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Simon Munro

Microsoft Fires a Salvo in the Database Wars

If Microsoft can deliver on the features for SQL Data Services (SDS) announced today then they have set the bar for SQL and Cloud database vendors. With a relational database offering that is fundamentally cloud-based, Microsoft becomes the first big vendor that has a SQL database for the cloud as well as the enterprise. While Oracle and DB2 cloud offerings are Amazon EC2 based, it seems that SDS is architected from the ground up to be cloud based and, although it has a SQL Server 2008 core, is exclusively intended for use in the cloud.

The announcement today seems to be, as Roger Jennings points out, to be a 'mid-course reversal' but I hope that it is not a reversal under the hood and that Microsoft hasn't compromised on the massive scalability offered by the cloud. Current database thinking is that the relational model doesn't scale and there is agreement that Brewster's CAP Conjecture is actually a theorem based on observations – being that a database cannot have Consistency, Availability and Partition Tolerance – you can only design for two. The announcement today doesn't have the necessary details to see how the SDS team has managed to pull of the cloud-based relational model and they promise 'High Availability, Fault Tolerance, Friction Free Provisioning, Pay As You Grow Scaling, Immediate Consistency' while adding 'true relational capabilities, T-SQL and compatibility with the existing developer and management tools ecosystem'.

I hope that a single SDS is able to scale up to run on thousands of nodes rather than being crippled by the needs of the incumbent relational model. Although the ACE model that has dominated the CTP is out the window it would seem that SDS 'core foundational components of SDS have not changed' and they promise that Microsoft service properties are ready to scale to '100's of terabytes of data in production deployments' – so maybe they have been able to work some magic.

Also announced is the use of TDS (Tabular Data Stream) which would seem to be the nearly communication protocol brought over from the Sybase days and still referenced in BOL. But it the support of ADO.NET and existing tools means that they have built a layer on top of TDS and will be working with ADO.NET Data Services to provide a RESTful interface.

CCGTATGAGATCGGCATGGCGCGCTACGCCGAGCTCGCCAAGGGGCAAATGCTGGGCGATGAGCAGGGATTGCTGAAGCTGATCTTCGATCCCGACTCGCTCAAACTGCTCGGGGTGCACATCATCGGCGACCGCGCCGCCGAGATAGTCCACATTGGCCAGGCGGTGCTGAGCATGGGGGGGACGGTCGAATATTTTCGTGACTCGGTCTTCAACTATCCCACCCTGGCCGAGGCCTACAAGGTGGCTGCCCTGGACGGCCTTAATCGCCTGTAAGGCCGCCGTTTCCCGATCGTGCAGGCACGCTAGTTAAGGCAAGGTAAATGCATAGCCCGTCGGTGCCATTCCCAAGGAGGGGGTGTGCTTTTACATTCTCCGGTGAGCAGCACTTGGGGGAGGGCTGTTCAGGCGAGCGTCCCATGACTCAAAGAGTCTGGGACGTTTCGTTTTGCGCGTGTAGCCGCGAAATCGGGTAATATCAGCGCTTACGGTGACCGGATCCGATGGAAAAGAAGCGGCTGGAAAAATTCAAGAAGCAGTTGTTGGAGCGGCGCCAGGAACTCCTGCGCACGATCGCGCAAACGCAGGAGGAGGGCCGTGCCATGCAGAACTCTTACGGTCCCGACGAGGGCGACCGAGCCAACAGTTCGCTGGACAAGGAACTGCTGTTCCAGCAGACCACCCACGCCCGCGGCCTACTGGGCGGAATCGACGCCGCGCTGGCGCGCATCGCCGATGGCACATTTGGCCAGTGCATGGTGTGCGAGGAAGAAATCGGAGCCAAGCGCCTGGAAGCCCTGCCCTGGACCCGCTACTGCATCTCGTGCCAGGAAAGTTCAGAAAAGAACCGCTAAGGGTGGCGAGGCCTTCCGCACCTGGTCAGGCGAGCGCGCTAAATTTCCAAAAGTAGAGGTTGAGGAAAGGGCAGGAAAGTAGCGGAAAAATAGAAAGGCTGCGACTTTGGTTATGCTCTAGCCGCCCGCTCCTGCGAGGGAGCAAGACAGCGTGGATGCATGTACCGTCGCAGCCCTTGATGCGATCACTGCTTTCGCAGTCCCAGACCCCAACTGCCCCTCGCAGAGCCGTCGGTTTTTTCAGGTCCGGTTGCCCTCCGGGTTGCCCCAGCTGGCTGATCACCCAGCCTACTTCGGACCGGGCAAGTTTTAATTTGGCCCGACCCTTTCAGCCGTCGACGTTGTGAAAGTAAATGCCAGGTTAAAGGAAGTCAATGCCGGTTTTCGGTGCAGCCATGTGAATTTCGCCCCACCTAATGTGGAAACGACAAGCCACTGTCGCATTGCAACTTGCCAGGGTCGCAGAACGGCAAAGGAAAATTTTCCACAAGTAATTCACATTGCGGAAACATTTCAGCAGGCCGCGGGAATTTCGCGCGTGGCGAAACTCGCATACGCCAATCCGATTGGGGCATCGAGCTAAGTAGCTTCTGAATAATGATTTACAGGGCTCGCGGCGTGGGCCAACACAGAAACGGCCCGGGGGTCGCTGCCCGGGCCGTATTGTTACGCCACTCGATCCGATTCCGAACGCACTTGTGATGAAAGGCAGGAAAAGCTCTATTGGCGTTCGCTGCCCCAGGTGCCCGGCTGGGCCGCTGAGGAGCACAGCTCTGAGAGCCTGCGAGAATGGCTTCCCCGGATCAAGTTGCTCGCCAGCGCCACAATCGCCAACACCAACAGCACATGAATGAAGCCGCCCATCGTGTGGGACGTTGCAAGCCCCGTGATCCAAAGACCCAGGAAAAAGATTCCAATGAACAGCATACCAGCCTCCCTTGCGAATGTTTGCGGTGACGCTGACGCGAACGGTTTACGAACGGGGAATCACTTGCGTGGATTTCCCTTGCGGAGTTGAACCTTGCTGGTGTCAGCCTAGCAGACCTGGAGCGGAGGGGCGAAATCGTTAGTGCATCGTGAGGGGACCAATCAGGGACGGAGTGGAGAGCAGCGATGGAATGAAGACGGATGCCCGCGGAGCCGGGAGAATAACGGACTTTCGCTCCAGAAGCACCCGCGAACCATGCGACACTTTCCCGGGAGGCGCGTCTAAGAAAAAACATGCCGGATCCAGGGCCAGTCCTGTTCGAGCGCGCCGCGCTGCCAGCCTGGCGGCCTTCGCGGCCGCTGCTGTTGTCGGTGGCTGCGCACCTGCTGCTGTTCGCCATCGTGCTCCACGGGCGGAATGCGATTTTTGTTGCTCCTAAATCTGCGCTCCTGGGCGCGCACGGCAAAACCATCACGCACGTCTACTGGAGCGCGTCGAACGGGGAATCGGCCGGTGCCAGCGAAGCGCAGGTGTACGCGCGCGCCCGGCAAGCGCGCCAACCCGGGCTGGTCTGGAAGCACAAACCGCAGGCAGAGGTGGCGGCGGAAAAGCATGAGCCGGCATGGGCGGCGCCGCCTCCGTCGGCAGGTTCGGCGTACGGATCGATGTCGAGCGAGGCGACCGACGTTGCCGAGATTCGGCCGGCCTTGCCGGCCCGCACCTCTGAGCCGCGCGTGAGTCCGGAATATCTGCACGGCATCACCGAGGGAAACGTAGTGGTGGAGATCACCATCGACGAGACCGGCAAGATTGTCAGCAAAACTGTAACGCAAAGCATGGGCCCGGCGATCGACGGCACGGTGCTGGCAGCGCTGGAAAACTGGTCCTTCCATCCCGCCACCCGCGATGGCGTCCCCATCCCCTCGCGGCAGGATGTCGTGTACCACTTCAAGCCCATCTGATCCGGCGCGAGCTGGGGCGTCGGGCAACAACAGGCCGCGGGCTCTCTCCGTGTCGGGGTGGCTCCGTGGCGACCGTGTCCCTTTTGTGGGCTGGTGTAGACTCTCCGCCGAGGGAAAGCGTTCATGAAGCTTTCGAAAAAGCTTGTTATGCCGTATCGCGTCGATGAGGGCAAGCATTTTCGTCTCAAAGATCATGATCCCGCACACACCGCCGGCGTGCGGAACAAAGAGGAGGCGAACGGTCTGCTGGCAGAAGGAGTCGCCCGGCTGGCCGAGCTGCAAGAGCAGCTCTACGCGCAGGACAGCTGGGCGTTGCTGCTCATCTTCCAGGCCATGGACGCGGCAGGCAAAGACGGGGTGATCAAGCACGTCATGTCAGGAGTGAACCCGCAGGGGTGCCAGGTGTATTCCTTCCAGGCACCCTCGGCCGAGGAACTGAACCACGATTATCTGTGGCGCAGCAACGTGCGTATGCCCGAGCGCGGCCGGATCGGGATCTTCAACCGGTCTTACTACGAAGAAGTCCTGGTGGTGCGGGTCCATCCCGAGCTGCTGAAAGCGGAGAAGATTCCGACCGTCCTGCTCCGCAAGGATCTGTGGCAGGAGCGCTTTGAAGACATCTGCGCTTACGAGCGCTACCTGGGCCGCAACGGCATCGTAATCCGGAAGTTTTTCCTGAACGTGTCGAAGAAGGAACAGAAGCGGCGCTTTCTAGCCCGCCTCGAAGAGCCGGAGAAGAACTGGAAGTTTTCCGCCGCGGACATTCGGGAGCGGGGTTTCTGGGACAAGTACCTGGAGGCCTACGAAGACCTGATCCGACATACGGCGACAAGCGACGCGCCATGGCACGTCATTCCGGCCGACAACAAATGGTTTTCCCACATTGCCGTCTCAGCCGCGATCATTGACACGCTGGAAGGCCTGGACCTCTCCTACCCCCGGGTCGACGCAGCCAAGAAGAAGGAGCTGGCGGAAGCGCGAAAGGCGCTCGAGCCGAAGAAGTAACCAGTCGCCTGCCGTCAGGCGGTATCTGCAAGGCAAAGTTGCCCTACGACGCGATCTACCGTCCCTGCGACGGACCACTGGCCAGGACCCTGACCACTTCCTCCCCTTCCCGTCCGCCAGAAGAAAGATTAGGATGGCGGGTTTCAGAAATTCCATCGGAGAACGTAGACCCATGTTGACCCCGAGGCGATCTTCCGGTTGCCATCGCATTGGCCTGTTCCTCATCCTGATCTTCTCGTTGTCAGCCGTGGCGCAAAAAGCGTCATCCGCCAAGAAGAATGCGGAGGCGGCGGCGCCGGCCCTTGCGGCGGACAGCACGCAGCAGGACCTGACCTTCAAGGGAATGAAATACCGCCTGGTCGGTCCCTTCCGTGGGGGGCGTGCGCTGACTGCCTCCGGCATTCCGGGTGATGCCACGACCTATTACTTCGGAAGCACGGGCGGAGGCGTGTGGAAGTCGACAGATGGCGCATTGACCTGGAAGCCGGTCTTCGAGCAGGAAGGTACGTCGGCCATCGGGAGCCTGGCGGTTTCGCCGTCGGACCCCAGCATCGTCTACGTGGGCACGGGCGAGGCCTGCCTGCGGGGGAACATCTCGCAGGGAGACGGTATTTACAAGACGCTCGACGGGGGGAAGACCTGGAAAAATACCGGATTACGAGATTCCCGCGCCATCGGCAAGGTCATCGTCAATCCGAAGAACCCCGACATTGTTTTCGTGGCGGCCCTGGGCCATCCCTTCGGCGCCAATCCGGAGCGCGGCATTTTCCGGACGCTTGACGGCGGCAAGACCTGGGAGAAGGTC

So, consider Microsoft's proposition : They can offer a world-class on-premise RDBMS and, without reworking the data access layer applications (much), a roadmap for porting those applications to the cloud. This will make enterprises feel all warm and cuddly as they don't have to commit to a non-relational database for new developments but are still poised to take advantage of the cloud when the time is right. Google BigTable and Amazon SimpleDB can't offer the RDBMS and Oracle and DB2 can't offer the cloud. So Microsoft becomes the first major vendor to play in both markets and their message, although simplified by the time it reaches the CIO, is clear, consistent and comfortable.

If this is Microsoft's resounding response to customer input then maybe we will get an on-premise Azure fabric too.

Simon Munro @simonmunro


Published Tuesday, March 10, 2009 9:25 PM by simon.munro

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Grace.Mollison said:

You have as ever put together another excellent post. I for one had found the message coming out of Microsoft about where SDS was positioned with regards to Azure storage confusing so at least they have clarified that one  ( I actually found SDS easier to work with than Azure storage  but then again I'm not a data dude) . The problem I see is that making the leap away from the relational model to a 'cloud based' database  model nirvana  whatever that may be  will now become that much harder as we remain within the comfort zone

March 11, 2009 9:08 AM

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